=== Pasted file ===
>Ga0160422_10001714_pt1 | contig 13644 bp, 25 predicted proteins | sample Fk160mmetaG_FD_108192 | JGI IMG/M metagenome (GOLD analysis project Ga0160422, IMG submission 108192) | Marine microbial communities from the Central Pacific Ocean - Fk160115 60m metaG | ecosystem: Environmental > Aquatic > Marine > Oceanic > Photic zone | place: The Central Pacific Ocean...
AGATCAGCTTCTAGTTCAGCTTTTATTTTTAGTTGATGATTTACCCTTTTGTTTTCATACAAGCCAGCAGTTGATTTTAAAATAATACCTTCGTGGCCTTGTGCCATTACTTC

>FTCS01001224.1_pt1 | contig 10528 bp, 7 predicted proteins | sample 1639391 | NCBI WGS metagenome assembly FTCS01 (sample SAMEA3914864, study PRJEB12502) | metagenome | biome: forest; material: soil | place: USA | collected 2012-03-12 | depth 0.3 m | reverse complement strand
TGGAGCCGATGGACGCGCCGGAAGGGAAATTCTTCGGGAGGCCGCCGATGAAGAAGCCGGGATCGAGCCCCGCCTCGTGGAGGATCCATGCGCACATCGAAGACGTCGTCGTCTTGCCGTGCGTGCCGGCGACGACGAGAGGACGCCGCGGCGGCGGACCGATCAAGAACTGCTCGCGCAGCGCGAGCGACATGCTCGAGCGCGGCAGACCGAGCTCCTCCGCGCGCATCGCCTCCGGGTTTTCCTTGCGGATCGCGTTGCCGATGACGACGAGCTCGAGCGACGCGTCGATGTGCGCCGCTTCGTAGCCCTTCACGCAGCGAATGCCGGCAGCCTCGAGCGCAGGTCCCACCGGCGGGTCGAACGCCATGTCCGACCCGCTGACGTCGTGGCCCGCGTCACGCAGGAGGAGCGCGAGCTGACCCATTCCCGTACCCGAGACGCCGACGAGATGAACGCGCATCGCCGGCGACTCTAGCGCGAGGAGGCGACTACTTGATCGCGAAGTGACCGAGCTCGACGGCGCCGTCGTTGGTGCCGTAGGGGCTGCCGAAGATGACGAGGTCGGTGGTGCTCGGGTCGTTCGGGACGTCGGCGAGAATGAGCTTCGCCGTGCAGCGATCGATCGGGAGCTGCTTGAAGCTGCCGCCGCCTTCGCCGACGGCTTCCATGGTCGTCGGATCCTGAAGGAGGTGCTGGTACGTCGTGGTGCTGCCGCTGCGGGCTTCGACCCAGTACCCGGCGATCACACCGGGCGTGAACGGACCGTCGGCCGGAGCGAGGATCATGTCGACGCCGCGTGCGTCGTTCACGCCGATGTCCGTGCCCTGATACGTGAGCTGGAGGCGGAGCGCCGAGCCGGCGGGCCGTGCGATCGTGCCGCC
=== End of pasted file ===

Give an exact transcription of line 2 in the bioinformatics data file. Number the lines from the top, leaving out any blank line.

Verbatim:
AGATCAGCTTCTAGTTCAGCTTTTATTTTTAGTTGATGATTTACCCTTTTGTTTTCATACAAGCCAGCAGTTGATTTTAAAATAATACCTTCGTGGCCTTGTGCCATTACTTC